Hong Kong’s securities regulator last week again showed its readiness to punish firms that break the rules on the sale of investment products by slapping a HK$5 million ($637,000) fine on wealth manager Noah Holdings.

Fund houses should take note because the tighter requirements will apply to them too from November 17. 

Industry experts expect to see further such action taken by the Securities and Futures Commission (SFC), amid worries that some firms may not be clear what constitutes a breach of the regulator’s Code of Conduct for licensed persons. There are also concerns that the watchdog is being over-cautious on the types of instrument it allows professional investors to buy.

“The SFC is sending a very clear signal ... that [product] suitability and KYC [know-your-customer] are genuine requirements that need to be applied,” Rolfe Hayden, head of financial services for Asia at law firm Simmons & Simmons, told AsianInvestor

“This goes back to the Lehman minibond affair, that servicing professional investors does not exempt a licensed corporation from the tighter Code of Conduct requirements now in place,” Hong Kong-based Hayden said.

Rolfe Hayden

The sale of so-called minibonds – structured notes backed by US bank Lehman Brothers, which collapsed in September 2008 – led to big losses for investors in Hong Kong and Singapore.

The new, tighter requirements in the 'Code of Conduct for Persons Licensed by or Registered with the Securities and Futures Commission' were issued on November 17, 2016. They will come into effect for fund managers on the same date this year, as part of the revised Fund Manager Code of Conduct.

Not all of the rules will be as relevant to fund houses as they are to distributors – such as product training and due diligence – but the Noah case is of some interest to them because the suitability assessment is still relevant to an asset manager if selling its own fund directly to clients, Hayden noted. 

Noah HK had failed to comply with requirements on know-your-client, product due diligence, suitability assessment, information for clients, and sales supervision and controls.

“Smaller fund managers will look at this and may be concerned,” Hayden said. “I suspect many fund managers are not as clear as they should be about the risk of non-compliance with [these rules].”

And there has been a big rise in the number of firms obtaining SFC licences in the past year or two, with Chinese fund managers forming a substantial chunk of these applications. 

The Hong Kong Investment Funds Association did not respond to an emailed request for comment.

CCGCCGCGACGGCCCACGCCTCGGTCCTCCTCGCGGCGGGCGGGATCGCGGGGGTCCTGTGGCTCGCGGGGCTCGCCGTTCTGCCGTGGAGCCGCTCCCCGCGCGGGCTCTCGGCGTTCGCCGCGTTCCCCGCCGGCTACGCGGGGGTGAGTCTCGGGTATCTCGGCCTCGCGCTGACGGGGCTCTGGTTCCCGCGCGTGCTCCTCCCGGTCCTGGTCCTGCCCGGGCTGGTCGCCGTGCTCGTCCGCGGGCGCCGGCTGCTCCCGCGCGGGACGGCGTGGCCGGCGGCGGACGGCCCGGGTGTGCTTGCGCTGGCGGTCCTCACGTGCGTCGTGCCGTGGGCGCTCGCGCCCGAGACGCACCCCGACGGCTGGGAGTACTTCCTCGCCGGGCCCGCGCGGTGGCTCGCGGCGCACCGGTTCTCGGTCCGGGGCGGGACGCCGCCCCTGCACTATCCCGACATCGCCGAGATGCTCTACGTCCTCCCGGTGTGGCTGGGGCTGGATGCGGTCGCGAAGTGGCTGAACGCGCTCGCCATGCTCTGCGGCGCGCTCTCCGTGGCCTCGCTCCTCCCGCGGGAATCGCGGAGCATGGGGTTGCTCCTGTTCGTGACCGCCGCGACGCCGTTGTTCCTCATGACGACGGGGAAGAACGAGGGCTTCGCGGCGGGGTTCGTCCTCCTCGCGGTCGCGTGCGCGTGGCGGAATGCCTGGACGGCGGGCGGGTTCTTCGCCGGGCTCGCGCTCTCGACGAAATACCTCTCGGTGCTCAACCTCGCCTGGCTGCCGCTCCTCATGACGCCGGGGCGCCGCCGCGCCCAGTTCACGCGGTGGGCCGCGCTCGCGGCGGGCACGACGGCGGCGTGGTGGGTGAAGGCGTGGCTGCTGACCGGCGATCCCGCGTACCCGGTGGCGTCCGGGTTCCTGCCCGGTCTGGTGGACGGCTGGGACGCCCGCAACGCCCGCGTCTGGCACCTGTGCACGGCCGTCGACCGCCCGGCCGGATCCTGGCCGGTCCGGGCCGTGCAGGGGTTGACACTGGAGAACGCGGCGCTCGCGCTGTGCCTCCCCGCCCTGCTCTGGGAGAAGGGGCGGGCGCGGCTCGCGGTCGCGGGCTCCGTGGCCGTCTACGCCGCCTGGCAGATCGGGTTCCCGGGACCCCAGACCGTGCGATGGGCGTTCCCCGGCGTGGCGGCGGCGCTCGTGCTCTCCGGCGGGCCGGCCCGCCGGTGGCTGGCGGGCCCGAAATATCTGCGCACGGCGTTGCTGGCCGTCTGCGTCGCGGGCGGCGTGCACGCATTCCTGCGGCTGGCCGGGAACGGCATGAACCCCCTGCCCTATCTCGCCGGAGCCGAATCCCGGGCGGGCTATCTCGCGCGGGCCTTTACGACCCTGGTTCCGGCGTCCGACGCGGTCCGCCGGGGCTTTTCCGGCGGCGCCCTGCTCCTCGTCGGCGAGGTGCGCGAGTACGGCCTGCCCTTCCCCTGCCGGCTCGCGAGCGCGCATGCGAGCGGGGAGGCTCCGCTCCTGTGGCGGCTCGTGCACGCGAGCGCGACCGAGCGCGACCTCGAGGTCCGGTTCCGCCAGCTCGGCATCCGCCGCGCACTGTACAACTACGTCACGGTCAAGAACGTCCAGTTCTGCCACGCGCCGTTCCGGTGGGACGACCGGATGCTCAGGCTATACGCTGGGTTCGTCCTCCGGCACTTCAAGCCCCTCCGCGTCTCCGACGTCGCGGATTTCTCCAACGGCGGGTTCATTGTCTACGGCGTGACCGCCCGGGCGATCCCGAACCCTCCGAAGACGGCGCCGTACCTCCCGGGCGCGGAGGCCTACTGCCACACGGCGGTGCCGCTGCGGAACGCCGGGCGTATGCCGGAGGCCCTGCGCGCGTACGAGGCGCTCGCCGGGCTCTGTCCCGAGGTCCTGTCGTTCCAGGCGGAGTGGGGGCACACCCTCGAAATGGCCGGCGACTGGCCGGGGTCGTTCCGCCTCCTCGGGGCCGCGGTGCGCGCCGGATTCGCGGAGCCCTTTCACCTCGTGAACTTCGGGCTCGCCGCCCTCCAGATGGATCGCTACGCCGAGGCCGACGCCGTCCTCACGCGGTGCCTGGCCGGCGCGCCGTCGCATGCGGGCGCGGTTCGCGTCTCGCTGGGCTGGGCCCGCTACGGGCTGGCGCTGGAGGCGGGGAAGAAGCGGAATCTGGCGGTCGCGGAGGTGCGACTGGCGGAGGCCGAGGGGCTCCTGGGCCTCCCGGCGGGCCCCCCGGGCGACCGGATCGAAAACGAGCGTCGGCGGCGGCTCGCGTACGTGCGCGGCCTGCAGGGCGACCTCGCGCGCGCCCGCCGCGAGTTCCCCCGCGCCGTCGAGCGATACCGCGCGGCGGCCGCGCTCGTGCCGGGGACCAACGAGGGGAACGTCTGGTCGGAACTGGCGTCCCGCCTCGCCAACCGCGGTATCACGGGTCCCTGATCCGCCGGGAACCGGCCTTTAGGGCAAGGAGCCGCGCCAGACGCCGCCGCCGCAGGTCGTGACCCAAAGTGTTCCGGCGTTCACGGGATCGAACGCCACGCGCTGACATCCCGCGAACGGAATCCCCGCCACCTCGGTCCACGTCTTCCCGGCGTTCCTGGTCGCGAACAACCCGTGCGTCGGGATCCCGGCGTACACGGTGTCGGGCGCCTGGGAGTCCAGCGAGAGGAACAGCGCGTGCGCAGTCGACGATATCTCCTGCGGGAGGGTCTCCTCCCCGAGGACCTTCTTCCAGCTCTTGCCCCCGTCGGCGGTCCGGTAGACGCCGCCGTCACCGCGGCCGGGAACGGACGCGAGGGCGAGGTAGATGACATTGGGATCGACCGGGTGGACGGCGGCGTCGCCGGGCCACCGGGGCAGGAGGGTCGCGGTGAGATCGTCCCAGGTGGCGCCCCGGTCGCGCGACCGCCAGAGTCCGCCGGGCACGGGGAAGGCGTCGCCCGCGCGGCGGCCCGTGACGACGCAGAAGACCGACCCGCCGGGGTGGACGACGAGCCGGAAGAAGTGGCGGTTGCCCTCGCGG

MORE PENALTIES TO COME

Other firms are likely to receive sanctions similar to those handed to Noah, forecasts Philippa Allen, chief executive of Hong Kong-based consultancy ComplianceAsia. The action against Noah is part of a concerted strategy by the SFC to send a message about the tighter regime, she told AsianInvestor.

There have been many examples of such sanctions since 2017, Allen said, citing the HK$39.3 million fine handed to Credit Suisse in February 2018 for, among other things, its failure to ensure investment products were suitable for customers.

Philippa Allen

“The SFC is picking out bigger names to have a go at, to get the message across,” she added, noting that the regulator's head of enforcement, Tom Atkinson, has intimated as much in public comments he has made.

A key issue is that often product distributors are not pushing their clients to fill in the relevant forms to disclose the required information on areas such as risk appetite, Allen said.

There is also a structural problem that the industry faces, she added: the SFC is being too strict about the kind of products that it will authorise for sale in Hong Kong. “By making it so difficult to sell a fund or a structured product to individual investors, the flipside is that they are going off and investing in higher-risk products without advice,” Allen said.

The SFC is effectively only allowing relatively low-risk funds compliant with Europe's Ucits rules, she noted, so many professional investors are using brokers to buy structured products or leveraged exchange-traded funds. 

In some respects, the minibond affair still casts a shadow over the industry, Allen said, noting how HSBC in November was fined HK$400 million for failures related to the sale of minibonds – nearly a decade after the global financial crisis.